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SteamWorld's Brjánn Sigurgeirsson: "We were terrified of making the same game over and over"

Thunderful’s SteamWorld series continues to leap from genre to genre with each release, and the company’s Brjánn Sigurgeirsson said this stems from a fear of reiterating the same game following the team’s experience as a work-for-hire studio.

Speaking at Hamburg Games Conference yesterday, Sigurgeirsson took attendees through the history of the acclaimed SteamWorld series, as well as the company that makes it, and offered advice on how to build a lasting and adaptable franchise.

Sigurgeirsson is co-founder of both series developer Image & Form, and the Thunderful group that was created when Image & Form merged with fellow Swedish developer Zoink in 2018. He is also SteamWorld Universe Director.

The exec said that the company’s entire future was defined by 2015 release SteamWorld Heist, which was the series’ first entry into turn-based combat. While the franchise had technically started with DSiWare title, SteamWorld Tower Defense, it was best known for 2013 Metroidvania outing SteamWorld Dig.

“As the studio head, I felt this was our chance to create something more than just game after game after game,” Sigurgeirsson told attendees. “If SteamWorld Heist also became a good game, like SteamWorld Dig, then we would be free to make whatever games we wanted to after that.”

Prior to working on SteamWorld, the company spent six years as a work-for-hire studio, primarily on the Josefine Skolehjelp series of edutainment games. In that time, Image & Form developed 60 titles in the publisher-owned series.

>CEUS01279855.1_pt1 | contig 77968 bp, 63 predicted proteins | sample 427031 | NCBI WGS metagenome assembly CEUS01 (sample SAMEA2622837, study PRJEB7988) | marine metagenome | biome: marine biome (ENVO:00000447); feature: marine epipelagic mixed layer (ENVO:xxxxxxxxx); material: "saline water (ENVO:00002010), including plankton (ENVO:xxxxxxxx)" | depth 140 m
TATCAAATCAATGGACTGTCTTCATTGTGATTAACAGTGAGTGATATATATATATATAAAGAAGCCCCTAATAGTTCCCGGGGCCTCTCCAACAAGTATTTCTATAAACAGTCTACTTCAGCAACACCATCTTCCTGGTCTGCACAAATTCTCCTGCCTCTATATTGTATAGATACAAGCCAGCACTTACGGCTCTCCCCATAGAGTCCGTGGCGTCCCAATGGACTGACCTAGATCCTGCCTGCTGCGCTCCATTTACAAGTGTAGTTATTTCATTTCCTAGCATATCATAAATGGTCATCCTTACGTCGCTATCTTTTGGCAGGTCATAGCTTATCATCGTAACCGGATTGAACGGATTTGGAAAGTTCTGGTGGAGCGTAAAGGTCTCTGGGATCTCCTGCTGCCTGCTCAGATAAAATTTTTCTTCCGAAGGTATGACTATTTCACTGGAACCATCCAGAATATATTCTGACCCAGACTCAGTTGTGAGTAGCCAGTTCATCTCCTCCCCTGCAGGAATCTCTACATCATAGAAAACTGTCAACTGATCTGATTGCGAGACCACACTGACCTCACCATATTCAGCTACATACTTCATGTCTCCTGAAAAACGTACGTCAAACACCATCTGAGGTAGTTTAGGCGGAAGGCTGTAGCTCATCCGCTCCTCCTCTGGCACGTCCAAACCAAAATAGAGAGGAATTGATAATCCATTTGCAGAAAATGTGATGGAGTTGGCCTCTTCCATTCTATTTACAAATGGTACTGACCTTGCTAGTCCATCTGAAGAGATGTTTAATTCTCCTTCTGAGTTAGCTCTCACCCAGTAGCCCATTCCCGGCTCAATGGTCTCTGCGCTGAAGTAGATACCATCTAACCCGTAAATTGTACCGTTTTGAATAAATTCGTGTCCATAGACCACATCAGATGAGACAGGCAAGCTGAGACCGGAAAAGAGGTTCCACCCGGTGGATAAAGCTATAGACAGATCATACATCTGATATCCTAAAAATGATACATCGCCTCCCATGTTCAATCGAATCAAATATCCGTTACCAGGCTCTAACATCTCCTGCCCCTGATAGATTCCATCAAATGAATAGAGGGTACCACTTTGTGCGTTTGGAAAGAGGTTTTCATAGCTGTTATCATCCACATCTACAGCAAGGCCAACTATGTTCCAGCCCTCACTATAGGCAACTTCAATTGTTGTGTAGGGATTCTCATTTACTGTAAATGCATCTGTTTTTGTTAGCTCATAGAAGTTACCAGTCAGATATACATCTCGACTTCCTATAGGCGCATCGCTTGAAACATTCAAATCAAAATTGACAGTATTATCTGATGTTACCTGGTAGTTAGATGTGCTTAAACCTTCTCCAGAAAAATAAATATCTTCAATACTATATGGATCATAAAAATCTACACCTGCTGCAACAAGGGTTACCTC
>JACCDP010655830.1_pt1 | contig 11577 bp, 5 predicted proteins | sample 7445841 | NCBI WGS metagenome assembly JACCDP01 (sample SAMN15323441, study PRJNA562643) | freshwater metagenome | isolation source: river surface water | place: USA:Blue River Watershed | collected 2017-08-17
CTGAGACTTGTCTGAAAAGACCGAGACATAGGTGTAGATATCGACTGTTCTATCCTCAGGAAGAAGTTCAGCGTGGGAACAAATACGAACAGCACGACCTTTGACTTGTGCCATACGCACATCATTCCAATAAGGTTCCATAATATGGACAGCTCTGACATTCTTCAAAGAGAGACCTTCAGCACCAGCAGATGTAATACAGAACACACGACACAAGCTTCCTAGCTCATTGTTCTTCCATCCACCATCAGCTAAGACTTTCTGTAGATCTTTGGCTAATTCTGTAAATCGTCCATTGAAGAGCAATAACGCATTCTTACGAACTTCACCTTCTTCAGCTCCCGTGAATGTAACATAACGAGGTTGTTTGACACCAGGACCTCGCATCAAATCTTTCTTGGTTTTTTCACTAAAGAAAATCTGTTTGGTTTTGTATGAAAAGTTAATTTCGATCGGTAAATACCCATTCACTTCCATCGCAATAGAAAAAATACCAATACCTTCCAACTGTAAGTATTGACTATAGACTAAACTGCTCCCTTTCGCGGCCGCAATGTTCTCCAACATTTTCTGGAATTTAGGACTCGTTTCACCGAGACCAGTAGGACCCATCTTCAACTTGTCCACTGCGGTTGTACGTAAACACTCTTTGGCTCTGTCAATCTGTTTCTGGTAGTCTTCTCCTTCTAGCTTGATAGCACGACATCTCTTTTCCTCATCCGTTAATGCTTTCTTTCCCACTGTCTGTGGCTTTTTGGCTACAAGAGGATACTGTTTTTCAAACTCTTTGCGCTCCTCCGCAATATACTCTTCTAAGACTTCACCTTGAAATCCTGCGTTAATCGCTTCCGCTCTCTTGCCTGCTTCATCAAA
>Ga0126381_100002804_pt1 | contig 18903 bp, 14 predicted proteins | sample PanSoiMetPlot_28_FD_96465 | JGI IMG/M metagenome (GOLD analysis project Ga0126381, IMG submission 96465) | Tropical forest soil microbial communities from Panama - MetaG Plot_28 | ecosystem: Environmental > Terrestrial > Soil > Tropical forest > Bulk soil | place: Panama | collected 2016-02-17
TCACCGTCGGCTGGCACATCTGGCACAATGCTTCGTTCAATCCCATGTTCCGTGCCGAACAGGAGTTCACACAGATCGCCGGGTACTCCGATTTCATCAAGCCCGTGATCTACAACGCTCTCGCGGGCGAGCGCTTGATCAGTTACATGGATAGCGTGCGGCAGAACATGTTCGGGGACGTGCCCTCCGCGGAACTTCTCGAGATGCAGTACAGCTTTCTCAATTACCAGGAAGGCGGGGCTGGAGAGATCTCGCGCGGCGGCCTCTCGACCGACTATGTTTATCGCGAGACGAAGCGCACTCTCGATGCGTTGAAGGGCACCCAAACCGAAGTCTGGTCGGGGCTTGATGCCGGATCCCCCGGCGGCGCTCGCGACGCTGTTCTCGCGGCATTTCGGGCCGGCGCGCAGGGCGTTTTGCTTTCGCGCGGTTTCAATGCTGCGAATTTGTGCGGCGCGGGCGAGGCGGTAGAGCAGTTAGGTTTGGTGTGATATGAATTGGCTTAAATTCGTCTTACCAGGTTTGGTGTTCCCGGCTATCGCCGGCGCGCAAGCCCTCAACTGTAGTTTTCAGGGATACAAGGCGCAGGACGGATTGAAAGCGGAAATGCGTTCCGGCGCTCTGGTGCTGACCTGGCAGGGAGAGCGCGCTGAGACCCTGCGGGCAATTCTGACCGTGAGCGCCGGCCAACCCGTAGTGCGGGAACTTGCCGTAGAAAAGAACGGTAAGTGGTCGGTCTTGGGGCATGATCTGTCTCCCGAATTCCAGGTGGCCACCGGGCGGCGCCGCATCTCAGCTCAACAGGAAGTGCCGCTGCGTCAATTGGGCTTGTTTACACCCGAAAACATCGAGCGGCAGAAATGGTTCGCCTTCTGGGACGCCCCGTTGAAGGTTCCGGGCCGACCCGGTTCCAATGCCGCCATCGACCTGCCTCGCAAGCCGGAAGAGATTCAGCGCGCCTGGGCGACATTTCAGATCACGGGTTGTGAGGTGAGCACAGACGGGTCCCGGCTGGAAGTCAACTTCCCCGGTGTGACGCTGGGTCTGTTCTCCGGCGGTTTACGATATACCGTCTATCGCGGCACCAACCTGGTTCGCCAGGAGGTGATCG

“We were very tired of that,” Sigurgeirsson recalled. “We were terrified of making the same type of game over and over again. So we really wanted to have the freedom to make the games we wanted every time.

“Our entire future was riding on SteamWorld Heist. If that game performed, it would mean that we had proved our point and we could actually be free to make any game we wanted from that point on.”

Sigurgeirsson added that after Heist, both critics and fans started following not only the studio but also the franchise.

“It meant that we could continue making games in the SteamWorld universe, and we could go in any direction we wanted – and we’d have a headstart on the announcement of every game because people could at least have an inkling of what to expect. We could make sequels, but we could also make completely different things.”

Today, there are six SteamWorld games across five genres, with SteamWorld Quest adding card-based RPG into the mix and last year’s SteamWorld Build offering a city-building experience. Sigurgeirsson also revealed there are three more SteamWorld titles already in development, with one planned to launch every year until 2026.

“Who knows what the future of SteamWorld looks like? A robot dating sim? Or a racing game, or maybe a first-person shooter? The important thing is we have set ourselves up to be able to lift the curse of making the very same game over and over. All we need to continue to do is to make good games in the series.”

For all Sigurgeirsson’s optimism, Thunderful is likely to be a little more cautious with which genres it brings into the SteamWorld franchise. In the company’s most recent financial results, CEO Martin Walfisz said sales of SteamWorld Build “fell slightly short of expectations.”

“We believe this is because the genre of this game has not really appealed to our most dedicated target audience and it has not been well-suited to the Switch console, which has traditionally been a key platform for SteamWorld games,” Walfisz explained.

Thunderful is currently undergoing a restructure which is expected to result in around 20% of its workforce being laid off. Walfisz said this restructure is “off to a good start.”

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